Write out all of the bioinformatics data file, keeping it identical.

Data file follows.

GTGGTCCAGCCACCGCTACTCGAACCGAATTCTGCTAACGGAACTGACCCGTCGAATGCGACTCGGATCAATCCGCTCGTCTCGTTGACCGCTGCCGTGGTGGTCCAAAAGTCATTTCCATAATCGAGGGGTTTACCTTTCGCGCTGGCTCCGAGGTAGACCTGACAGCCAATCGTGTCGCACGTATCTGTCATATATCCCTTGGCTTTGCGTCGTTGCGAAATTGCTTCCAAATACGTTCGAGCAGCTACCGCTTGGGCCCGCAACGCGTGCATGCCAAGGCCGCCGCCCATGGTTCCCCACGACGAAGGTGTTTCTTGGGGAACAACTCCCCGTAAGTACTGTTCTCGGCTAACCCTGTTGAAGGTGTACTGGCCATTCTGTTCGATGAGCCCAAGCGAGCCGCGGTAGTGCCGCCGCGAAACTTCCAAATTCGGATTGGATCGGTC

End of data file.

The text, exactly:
GTGGTCCAGCCACCGCTACTCGAACCGAATTCTGCTAACGGAACTGACCCGTCGAATGCGACTCGGATCAATCCGCTCGTCTCGTTGACCGCTGCCGTGGTGGTCCAAAAGTCATTTCCATAATCGAGGGGTTTACCTTTCGCGCTGGCTCCGAGGTAGACCTGACAGCCAATCGTGTCGCACGTATCTGTCATATATCCCTTGGCTTTGCGTCGTTGCGAAATTGCTTCCAAATACGTTCGAGCAGCTACCGCTTGGGCCCGCAACGCGTGCATGCCAAGGCCGCCGCCCATGGTTCCCCACGACGAAGGTGTTTCTTGGGGAACAACTCCCCGTAAGTACTGTTCTCGGCTAACCCTGTTGAAGGTGTACTGGCCATTCTGTTCGATGAGCCCAAGCGAGCCGCGGTAGTGCCGCCGCGAAACTTCCAAATTCGGATTGGATCGGTC